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Thursday, September 6, 2018

Bumbling Around

Bombus Sonorus aka Sonoran Bumblebee (gender unk.)

Bumbling Around In The Yarden

I must lead an insect sheltered life, not being aware that we had bumblebees in our area.  For some reason, I thought they were exclusive to colder climates.  However, I was recently educated in the possibility of two bumblebees that may be foraging in our yarden.  The choices were Bombus Morrison or Bombus Sonorus.  Bombus Sonorus is currently under dispute as being under the American Bumblebee umbrella Bombus pensylvanicus or an independent subspecies.  In any case, either bumblebee species is over 50% decline during the last 10 years.

Based on the banding, we have Bombus Sonorus.

Why Haven't I Seen These Before?
Bombus Sonorus aka Sonoran
Bumblebee (gender unk.)

Given the size of these bees, it is possible they were mistaken as carpenter bees (we have a lot of those), but never really noticed how fuzzy the butt was before.  Fuzzy butts are bumblebees and smooth butts are the carpenter bees. 

Since documenting the activities around the luffa gourds, more attention is being given to what is visiting these days and the Sonoran bumblebee is now on the list of luffa fauna.  Following achievement of awareness, the next question on my list is how can I attract more of these and what do they need for more stable sustenance throughout the year.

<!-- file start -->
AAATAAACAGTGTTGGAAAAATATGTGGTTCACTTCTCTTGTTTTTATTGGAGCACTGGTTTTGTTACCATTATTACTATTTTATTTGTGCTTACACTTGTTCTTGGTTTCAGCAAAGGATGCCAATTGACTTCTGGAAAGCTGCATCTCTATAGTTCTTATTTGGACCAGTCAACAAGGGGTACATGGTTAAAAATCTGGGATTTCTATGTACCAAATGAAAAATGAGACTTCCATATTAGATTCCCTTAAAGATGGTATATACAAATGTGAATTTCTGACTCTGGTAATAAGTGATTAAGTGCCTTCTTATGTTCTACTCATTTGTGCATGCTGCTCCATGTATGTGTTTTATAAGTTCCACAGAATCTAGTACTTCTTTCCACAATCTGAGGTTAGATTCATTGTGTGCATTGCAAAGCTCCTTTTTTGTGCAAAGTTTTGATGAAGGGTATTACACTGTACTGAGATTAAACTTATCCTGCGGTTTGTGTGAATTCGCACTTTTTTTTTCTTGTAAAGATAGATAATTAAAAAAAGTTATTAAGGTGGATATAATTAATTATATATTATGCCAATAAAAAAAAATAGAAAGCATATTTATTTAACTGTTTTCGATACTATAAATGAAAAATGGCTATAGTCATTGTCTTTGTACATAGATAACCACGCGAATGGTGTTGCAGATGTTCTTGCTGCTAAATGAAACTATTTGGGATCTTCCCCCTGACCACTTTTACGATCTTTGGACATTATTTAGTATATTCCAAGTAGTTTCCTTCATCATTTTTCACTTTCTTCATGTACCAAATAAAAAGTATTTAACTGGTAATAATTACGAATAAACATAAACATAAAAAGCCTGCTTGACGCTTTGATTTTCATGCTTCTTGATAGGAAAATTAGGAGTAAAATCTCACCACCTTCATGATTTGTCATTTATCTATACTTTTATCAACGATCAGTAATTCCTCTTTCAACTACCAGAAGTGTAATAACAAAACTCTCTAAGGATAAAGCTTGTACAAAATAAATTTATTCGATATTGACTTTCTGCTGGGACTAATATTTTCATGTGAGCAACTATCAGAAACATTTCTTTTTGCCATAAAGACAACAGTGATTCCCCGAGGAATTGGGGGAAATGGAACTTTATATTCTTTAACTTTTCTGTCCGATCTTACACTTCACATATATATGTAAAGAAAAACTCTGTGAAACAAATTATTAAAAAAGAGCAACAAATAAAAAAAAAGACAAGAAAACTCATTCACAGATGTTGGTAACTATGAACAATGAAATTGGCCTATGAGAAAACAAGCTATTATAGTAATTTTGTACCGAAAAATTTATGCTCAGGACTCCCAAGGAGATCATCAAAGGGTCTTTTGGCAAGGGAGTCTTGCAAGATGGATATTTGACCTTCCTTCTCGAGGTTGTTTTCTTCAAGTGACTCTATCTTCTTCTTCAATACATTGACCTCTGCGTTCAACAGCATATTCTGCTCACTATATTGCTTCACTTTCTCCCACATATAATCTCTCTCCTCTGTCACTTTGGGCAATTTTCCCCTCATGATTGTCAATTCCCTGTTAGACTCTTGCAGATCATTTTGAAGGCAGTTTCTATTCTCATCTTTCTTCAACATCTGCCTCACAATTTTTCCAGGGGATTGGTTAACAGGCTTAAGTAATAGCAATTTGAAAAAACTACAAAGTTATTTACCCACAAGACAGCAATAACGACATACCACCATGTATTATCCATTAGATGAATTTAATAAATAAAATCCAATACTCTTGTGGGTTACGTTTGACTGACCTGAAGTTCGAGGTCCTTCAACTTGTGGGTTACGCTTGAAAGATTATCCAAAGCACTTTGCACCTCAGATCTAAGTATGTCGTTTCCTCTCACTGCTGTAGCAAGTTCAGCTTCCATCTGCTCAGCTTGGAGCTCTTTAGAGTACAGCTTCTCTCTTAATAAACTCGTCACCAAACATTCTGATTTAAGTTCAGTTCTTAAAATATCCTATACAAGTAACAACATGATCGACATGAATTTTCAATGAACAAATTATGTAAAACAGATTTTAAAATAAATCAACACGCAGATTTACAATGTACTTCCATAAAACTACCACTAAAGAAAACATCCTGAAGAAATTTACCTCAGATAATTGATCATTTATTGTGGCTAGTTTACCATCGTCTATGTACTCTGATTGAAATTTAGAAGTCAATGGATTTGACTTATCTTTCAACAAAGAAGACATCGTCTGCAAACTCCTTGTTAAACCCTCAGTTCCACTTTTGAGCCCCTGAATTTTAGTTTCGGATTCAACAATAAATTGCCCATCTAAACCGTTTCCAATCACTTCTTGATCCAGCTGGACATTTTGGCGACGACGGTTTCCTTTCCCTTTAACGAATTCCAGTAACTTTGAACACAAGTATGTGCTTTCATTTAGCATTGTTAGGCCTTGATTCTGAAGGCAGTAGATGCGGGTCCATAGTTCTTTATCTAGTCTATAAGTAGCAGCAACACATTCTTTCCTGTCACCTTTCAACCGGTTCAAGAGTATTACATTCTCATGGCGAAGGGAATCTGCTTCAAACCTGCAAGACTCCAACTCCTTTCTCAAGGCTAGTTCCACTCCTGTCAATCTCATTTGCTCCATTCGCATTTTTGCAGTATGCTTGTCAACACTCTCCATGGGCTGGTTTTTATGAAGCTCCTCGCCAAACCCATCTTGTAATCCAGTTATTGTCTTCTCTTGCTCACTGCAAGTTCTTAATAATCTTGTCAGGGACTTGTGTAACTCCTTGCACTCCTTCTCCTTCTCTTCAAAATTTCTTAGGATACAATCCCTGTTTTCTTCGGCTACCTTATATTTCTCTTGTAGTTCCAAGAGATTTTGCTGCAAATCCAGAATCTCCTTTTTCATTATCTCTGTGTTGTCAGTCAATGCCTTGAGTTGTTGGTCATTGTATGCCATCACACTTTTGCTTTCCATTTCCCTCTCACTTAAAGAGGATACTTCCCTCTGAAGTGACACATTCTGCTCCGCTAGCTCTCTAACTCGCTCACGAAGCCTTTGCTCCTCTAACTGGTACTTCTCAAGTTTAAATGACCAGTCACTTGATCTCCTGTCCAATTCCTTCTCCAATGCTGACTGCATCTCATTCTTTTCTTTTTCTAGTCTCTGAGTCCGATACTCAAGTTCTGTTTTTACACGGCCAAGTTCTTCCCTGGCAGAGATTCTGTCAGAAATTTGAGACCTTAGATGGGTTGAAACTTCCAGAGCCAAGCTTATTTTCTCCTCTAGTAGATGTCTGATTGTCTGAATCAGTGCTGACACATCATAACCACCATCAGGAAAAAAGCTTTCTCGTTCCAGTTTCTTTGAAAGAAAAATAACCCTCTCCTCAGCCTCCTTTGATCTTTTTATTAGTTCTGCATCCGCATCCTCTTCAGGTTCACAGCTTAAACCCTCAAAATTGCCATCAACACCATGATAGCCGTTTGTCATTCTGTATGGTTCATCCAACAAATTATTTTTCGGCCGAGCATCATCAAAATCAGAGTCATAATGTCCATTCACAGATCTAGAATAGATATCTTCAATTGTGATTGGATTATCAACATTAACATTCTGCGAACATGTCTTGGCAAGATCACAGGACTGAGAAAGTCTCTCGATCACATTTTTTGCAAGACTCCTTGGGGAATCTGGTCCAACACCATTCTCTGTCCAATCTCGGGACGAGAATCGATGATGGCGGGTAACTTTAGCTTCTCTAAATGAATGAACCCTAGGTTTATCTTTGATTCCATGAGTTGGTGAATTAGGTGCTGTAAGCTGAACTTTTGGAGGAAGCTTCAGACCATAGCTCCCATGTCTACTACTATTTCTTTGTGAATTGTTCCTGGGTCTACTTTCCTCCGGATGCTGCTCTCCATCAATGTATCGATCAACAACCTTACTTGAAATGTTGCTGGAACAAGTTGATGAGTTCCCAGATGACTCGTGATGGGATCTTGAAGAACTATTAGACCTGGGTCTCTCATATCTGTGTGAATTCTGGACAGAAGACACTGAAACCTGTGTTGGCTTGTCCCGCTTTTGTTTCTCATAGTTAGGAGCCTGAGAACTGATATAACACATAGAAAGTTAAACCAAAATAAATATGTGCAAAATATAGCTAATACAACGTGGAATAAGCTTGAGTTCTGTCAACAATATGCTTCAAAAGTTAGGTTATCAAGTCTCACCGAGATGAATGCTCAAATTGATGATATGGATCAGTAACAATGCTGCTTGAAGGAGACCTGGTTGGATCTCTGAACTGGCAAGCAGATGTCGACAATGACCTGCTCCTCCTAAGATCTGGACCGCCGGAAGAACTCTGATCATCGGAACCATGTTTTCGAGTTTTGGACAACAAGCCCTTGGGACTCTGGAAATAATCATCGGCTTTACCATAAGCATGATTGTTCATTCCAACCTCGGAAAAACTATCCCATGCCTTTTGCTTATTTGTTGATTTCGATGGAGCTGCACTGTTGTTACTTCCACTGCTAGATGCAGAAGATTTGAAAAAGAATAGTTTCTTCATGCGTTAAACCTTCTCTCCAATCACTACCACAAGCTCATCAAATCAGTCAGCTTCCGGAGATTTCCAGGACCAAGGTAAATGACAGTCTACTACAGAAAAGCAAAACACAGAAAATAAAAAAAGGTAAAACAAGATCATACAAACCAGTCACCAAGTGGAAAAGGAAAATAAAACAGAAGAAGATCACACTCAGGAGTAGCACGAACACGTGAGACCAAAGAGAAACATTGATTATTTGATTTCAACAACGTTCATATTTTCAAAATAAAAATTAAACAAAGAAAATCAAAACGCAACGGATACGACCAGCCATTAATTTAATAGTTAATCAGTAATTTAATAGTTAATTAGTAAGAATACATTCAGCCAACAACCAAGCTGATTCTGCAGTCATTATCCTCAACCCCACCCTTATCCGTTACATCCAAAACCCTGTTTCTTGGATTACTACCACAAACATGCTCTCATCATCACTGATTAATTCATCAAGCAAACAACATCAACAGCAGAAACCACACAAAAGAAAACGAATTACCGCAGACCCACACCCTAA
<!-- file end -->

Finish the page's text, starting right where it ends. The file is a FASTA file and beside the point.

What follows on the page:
These questions are answered from understanding the life cycle of the Sonoran Bumblebee.

Bombus Sonorus aka Sonoran
Bumblebee (gender unk.)

Sonoran Bumblebee Life Cycle

The bees start emerging from the burrows during spring.  Bumblebees are excellent pollinators of tomatoes, eggplants, blueberries and cranberries as they sonicate (vibrate) the flowers to expel pollen and distribute from flower to flower. You know you have sonicating bees when you have high yields of tomatoes, eggplants, cranberries and/or blueberries.

The population of bumblebees are most visible during August.  Visibility slightly tapers off through the fall months due to the males breeding and dying off in a few weeks and the worker females not living much longer.  A strong colony will produce a large number of queens to perpetuate the species in fall.

Queen Sonoran Bumblebees make nests out of old rodent holes.  The belief is the insulated hairs from the rodents make for a nice, warm and dry environment needed to raise a 50-500 cell brood. (Lucky us, we have hybrid ground/roof rats around here and may actually have made space for them when getting rid of the rats).  Queens enter diapause (hibernation) in late fall and start producing young in spring after awakening. 

Is It A Boy Or A Girl?
Bombus Sonorus aka Sonoran
Bumblebee (gender unk.)

It is possible the photos we have are of a male.  Males do not have pollen collecting hairs on their hind legs and have longer antennae (however the antennae length is relative and we have nothing for comps).  

The legs don't seem to be saddled with pollen, so could be male.  We really don't know much about these yet.

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